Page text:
Stewardship has not always had the same meaning throughout history. Excellent studies have been done on the development of stewardship in the history of the Christian church by Luther Powell and Robert Lynn Wood. In their analyses, one can see the roots of modern definitions and misconceptions of stewardship that arose out of the emerging missional movement and the need to fund the early American frontier church. Stewardship became associated with systematic benevolence, tithing, the sacrificial gift, thrift, and fund raising.
As valuable as a review of the development of stewardship in the modern age might be, I would like to go even farther back, to the development of stewardship in the classical age of the slave-steward in Egyptian, Greek, Roman, and Jewish society. In those societies, the role of the steward, and hence their stewardship, developed and matured through successive stages.
An interesting factor for modern stewards is that our concepts of personal and organizational stewardship share similar developmental stages as our ancient cousins experienced. See if you can see modern parallels for each stage as we review them.
Four distinct stages in the steward’s role and responsibilities can be observed from the classical period:
(1) Stewardship as Accounting
In stewardship as accounting, the focus was on the steward’s ability to oversee the resources, account for the quantity and change in resources, and authenticate their protection to the owner. “Master, you now have 40 sheep that I am overseeing for you” summarized the steward’s responsibility.
(2) Stewardship as Sustainability
The second stage involved the introduction of operational control with the intent of resource conservation. The steward oversaw the resources with the intent of “returning the corpus intact.” Efficiency in the use of the resources was uppermost in importance. “Master, last year you put 40 sheep under my care, and you still have 40 sheep today.”
(3) Stewardship as Growth
The second and third stages of stewardship, are best illustrated by the Parable of the Talents (Matt. 25, Luke 19). The steward that hid his talents in the ground was operating with a sustainability stewardship. The other two stewards that produced growth for the master understood that he wanted them to steward the resources by growing or multiplying them. “Master, last year you gave me 40 sheep to oversee. I have successfully grown the flock and there are now 60 sheep.”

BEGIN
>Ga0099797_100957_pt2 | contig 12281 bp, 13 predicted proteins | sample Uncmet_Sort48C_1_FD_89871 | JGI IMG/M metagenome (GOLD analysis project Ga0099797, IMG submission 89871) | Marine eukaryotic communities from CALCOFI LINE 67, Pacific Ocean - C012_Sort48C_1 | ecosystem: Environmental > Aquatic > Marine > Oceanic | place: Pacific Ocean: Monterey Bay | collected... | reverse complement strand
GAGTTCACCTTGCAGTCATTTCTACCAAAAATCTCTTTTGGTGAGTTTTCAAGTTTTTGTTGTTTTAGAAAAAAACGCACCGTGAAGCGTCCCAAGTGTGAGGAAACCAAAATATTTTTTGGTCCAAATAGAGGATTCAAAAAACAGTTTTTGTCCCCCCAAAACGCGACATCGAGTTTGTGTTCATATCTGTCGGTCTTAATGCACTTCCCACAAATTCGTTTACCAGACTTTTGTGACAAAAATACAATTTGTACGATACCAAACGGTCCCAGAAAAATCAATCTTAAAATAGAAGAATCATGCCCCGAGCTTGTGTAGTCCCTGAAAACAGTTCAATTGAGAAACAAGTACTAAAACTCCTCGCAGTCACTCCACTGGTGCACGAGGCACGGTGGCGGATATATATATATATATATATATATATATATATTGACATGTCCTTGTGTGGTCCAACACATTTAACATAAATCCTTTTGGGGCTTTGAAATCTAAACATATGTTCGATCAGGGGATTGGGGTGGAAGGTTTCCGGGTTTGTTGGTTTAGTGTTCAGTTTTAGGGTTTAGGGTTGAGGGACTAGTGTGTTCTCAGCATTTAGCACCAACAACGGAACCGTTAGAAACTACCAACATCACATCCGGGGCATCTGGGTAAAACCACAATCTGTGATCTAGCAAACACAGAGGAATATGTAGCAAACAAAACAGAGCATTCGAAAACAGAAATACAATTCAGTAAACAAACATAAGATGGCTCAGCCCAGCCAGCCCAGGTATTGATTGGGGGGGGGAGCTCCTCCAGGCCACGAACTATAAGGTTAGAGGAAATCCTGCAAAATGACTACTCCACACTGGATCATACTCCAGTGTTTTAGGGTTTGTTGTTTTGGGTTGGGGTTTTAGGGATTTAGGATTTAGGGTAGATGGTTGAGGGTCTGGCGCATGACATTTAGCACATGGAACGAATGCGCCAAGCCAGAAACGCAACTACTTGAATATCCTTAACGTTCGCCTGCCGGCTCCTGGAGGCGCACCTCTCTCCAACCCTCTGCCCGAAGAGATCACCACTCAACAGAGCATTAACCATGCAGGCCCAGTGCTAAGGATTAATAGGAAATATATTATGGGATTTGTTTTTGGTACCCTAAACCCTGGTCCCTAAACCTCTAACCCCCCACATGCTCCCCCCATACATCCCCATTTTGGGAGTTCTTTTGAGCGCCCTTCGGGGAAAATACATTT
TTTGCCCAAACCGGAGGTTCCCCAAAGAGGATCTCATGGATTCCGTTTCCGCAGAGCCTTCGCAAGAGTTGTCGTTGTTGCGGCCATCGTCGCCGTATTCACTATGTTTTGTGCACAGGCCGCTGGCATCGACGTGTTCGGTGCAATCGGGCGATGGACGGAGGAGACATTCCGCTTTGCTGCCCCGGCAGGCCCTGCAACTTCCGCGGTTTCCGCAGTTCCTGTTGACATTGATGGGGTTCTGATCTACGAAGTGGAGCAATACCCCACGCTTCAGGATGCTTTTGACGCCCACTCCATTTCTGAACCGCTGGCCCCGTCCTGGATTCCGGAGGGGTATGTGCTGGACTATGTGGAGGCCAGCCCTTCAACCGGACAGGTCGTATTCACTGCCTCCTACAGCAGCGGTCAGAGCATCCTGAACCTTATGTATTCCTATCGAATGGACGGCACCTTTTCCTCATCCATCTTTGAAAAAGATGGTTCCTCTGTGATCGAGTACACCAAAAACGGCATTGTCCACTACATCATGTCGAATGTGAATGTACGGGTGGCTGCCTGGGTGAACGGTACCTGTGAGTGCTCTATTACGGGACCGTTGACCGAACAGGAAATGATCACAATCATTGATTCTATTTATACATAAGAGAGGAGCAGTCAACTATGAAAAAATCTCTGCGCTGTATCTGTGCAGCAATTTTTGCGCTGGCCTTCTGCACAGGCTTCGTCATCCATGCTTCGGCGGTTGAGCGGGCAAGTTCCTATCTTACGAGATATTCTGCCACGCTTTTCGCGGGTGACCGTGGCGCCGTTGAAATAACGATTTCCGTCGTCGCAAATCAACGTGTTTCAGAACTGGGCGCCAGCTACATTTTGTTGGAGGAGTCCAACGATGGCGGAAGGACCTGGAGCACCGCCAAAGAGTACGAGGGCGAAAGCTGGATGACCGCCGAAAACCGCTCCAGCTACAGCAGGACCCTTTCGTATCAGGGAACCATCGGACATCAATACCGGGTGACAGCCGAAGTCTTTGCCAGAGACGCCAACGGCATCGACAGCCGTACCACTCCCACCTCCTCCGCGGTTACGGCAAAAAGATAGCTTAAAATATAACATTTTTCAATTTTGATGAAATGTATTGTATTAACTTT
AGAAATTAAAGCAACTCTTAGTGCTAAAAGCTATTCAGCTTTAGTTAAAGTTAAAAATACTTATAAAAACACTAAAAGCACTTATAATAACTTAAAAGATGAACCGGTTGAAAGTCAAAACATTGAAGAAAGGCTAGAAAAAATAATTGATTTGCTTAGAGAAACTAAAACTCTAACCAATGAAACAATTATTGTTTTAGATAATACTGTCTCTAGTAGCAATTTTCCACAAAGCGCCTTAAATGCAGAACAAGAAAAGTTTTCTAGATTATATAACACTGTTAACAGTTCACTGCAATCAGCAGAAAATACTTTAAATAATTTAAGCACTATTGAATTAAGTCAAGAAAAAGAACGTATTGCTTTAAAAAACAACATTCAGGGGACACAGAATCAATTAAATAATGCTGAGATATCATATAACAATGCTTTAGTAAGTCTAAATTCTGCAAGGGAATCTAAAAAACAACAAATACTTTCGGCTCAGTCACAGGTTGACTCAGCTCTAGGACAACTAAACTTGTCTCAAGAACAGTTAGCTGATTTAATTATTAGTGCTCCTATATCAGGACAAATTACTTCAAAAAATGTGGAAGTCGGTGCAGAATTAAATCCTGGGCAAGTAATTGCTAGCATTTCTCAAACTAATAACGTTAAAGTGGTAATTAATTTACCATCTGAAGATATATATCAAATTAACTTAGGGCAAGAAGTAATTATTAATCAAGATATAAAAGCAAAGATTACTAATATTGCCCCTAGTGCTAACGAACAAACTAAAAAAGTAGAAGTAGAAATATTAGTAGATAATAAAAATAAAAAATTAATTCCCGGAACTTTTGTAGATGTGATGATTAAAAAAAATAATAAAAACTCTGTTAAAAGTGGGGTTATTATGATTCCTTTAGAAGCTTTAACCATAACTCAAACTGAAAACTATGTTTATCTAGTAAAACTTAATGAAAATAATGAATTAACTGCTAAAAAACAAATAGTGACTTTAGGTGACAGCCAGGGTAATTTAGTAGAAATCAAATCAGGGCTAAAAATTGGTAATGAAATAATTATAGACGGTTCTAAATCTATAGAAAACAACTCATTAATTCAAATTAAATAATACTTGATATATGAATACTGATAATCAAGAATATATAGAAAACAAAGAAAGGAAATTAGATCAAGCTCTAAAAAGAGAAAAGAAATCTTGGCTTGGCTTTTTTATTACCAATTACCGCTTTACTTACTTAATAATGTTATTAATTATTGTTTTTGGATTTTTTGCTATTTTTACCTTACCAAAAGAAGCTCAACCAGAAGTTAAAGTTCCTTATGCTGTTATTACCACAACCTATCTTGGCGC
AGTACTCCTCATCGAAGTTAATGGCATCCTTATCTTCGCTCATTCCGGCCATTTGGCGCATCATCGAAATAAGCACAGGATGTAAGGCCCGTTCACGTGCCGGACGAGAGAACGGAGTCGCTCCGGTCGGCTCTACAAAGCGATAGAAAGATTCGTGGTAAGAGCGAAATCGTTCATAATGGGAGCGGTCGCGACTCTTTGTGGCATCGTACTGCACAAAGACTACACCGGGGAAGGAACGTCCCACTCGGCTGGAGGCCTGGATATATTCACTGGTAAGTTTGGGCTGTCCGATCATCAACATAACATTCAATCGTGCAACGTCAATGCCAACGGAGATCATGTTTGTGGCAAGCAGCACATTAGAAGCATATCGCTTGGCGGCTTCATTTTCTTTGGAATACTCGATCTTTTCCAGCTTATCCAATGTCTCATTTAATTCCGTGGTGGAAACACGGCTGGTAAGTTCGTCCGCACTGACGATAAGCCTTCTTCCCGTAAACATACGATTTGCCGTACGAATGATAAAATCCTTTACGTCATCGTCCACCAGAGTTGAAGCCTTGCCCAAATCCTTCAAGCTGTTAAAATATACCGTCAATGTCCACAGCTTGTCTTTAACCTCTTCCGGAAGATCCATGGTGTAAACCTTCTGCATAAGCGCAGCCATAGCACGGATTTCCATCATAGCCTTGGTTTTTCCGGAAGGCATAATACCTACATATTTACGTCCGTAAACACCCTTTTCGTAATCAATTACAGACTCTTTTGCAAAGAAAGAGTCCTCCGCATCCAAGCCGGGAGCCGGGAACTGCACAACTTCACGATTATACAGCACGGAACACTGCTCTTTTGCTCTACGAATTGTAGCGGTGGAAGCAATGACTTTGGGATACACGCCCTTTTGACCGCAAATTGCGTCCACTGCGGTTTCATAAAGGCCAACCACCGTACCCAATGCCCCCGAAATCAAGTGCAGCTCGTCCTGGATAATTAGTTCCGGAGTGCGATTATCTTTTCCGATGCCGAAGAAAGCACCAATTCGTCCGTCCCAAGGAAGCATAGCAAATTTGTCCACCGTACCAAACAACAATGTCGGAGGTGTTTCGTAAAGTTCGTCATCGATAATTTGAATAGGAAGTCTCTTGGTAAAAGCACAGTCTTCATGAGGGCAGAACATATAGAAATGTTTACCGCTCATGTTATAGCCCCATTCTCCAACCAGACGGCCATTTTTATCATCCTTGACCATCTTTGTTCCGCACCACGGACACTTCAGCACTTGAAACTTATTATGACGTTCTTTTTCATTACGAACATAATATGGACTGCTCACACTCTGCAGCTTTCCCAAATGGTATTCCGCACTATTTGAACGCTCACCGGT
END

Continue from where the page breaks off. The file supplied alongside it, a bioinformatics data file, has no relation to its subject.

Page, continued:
(4) Stewardship as Optimization
In this most mature stage, the master entrusts assets to the steward expecting that they will be strategically managed for maximum ROI and may be converted to other applications when optimization has been achieved (or determined as unachievable). The parable of the unfruitful fig tree (Luke 13:6-9) gives early indications of this mature stage of stewardship. A fig tree that hasn’t born fruit in years must either bear fruit (possibly through additional water and fertilizer) or it will be cut it down to make room for other resources. “Master, I have grown your flock to 70 sheep and just sold 10 of them. Here is the money that you can reinvest, possibly in goats.”
- At what stage of stewardship are you personally operating as God’s steward?
- How mature is your organization’s understanding of stewardship?
- Is the organization, its leaders and Board gradually maturing in their understanding of stewardship?
Kent Wilson (PhD) is a leadership coach and nonprofit leadership specialist. After running nonprofit organizations for 30 years, he now serves as an executive coach with Vistage International and the Nonprofit Leadership Exchange in Colorado Springs.
Only four more days to register for the CLA Onine Academy. Check out the Executive Leadership modules offered this quarter:
- CLAL103 :: The Steward Leader
- CLAL104 :: Executive Leadership and Money
- CLAL106 :: TrueFaced, High-Trust, Leadership
Registration deadline: June 10
First class: June 17